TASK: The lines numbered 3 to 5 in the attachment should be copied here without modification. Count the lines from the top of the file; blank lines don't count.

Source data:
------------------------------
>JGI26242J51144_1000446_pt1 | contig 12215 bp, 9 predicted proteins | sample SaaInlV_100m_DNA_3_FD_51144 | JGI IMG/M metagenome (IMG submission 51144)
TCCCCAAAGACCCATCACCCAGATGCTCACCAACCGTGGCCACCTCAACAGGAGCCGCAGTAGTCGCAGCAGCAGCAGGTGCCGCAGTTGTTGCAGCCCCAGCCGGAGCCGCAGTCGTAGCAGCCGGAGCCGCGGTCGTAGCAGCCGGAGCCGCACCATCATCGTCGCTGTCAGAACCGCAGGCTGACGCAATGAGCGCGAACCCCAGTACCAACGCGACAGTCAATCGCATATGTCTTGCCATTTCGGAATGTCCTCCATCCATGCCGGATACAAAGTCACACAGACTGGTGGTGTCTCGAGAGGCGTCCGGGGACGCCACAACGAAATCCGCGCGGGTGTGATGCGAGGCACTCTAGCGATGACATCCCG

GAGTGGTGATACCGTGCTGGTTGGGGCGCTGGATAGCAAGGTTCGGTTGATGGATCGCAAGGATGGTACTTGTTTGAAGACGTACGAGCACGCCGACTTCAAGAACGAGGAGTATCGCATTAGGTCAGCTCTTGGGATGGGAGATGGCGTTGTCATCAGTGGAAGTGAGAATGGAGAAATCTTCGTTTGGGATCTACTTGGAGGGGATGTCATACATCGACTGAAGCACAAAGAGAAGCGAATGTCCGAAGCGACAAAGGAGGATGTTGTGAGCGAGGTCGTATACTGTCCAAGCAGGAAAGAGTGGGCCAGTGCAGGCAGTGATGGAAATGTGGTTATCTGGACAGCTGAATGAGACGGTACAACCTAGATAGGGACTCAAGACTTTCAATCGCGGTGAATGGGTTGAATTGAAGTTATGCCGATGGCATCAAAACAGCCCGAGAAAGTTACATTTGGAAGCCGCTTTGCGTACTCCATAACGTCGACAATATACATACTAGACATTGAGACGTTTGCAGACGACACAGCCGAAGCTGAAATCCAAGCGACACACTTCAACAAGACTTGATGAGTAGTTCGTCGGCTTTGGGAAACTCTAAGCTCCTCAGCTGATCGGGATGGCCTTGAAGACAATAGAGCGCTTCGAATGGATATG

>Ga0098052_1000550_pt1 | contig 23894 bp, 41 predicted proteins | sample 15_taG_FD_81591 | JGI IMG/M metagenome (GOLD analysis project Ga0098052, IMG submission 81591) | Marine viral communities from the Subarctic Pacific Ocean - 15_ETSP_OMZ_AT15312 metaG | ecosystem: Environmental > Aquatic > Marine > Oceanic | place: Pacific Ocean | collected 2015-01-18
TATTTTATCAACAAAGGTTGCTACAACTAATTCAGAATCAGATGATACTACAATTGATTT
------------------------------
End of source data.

GAGTGGTGATACCGTGCTGGTTGGGGCGCTGGATAGCAAGGTTCGGTTGATGGATCGCAAGGATGGTACTTGTTTGAAGACGTACGAGCACGCCGACTTCAAGAACGAGGAGTATCGCATTAGGTCAGCTCTTGGGATGGGAGATGGCGTTGTCATCAGTGGAAGTGAGAATGGAGAAATCTTCGTTTGGGATCTACTTGGAGGGGATGTCATACATCGACTGAAGCACAAAGAGAAGCGAATGTCCGAAGCGACAAAGGAGGATGTTGTGAGCGAGGTCGTATACTGTCCAAGCAGGAAAGAGTGGGCCAGTGCAGGCAGTGATGGAAATGTGGTTATCTGGACAGCTGAATGAGACGGTACAACCTAGATAGGGACTCAAGACTTTCAATCGCGGTGAATGGGTTGAATTGAAGTTATGCCGATGGCATCAAAACAGCCCGAGAAAGTTACATTTGGAAGCCGCTTTGCGTACTCCATAACGTCGACAATATACATACTAGACATTGAGACGTTTGCAGACGACACAGCCGAAGCTGAAATCCAAGCGACACACTTCAACAAGACTTGATGAGTAGTTCGTCGGCTTTGGGAAACTCTAAGCTCCTCAGCTGATCGGGATGGCCTTGAAGACAATAGAGCGCTTCGAATGGATATG

>Ga0098052_1000550_pt1 | contig 23894 bp, 41 predicted proteins | sample 15_taG_FD_81591 | JGI IMG/M metagenome (GOLD analysis project Ga0098052, IMG submission 81591) | Marine viral communities from the Subarctic Pacific Ocean - 15_ETSP_OMZ_AT15312 metaG | ecosystem: Environmental > Aquatic > Marine > Oceanic | place: Pacific Ocean | collected 2015-01-18
TATTTTATCAACAAAGGTTGCTACAACTAATTCAGAATCAGATGATACTACAATTGATTT